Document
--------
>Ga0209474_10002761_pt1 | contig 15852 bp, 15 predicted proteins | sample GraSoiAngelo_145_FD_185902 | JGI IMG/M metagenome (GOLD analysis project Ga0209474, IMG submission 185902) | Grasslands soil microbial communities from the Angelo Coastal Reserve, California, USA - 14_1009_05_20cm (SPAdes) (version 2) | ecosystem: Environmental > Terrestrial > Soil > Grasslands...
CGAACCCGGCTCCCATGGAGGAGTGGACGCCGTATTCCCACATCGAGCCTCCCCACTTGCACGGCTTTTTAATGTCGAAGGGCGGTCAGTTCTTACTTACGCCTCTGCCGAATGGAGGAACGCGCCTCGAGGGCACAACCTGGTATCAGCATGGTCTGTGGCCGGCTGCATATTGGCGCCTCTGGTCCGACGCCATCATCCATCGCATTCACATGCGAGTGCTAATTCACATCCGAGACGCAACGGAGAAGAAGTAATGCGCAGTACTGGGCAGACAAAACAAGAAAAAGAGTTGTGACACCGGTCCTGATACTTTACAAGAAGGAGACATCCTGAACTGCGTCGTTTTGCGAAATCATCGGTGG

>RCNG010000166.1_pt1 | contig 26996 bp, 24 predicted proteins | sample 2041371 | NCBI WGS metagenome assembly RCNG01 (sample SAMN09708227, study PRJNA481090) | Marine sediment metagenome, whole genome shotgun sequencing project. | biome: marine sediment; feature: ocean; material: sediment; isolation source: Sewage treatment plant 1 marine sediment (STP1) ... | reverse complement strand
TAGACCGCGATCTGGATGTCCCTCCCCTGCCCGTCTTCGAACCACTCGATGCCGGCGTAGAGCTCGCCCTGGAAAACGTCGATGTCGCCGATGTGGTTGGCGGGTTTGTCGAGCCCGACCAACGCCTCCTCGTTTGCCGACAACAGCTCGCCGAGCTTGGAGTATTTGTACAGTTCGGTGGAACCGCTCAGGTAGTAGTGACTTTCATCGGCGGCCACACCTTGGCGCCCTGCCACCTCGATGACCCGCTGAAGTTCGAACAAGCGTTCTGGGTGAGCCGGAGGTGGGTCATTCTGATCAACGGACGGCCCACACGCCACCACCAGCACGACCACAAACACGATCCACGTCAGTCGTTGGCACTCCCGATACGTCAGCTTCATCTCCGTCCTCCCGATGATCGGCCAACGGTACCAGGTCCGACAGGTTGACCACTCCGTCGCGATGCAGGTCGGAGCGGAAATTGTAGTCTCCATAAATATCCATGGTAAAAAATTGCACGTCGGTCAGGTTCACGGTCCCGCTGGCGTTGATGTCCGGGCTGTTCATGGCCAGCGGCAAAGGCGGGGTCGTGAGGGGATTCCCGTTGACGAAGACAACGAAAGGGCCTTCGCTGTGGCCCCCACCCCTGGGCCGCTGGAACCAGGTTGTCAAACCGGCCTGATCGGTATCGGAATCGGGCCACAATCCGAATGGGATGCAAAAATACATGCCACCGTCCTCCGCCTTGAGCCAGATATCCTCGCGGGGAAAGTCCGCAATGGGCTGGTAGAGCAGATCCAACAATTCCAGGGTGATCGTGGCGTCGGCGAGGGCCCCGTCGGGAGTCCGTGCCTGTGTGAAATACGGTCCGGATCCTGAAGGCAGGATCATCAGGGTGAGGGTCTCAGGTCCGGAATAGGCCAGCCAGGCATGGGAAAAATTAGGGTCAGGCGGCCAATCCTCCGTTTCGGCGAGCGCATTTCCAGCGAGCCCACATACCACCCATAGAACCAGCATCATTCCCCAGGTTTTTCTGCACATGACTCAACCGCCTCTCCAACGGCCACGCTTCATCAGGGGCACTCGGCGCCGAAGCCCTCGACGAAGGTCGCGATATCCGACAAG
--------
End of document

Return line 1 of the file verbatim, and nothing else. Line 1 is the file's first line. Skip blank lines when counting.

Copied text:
>Ga0209474_10002761_pt1 | contig 15852 bp, 15 predicted proteins | sample GraSoiAngelo_145_FD_185902 | JGI IMG/M metagenome (GOLD analysis project Ga0209474, IMG submission 185902) | Grasslands soil microbial communities from the Angelo Coastal Reserve, California, USA - 14_1009_05_20cm (SPAdes) (version 2) | ecosystem: Environmental > Terrestrial > Soil > Grasslands...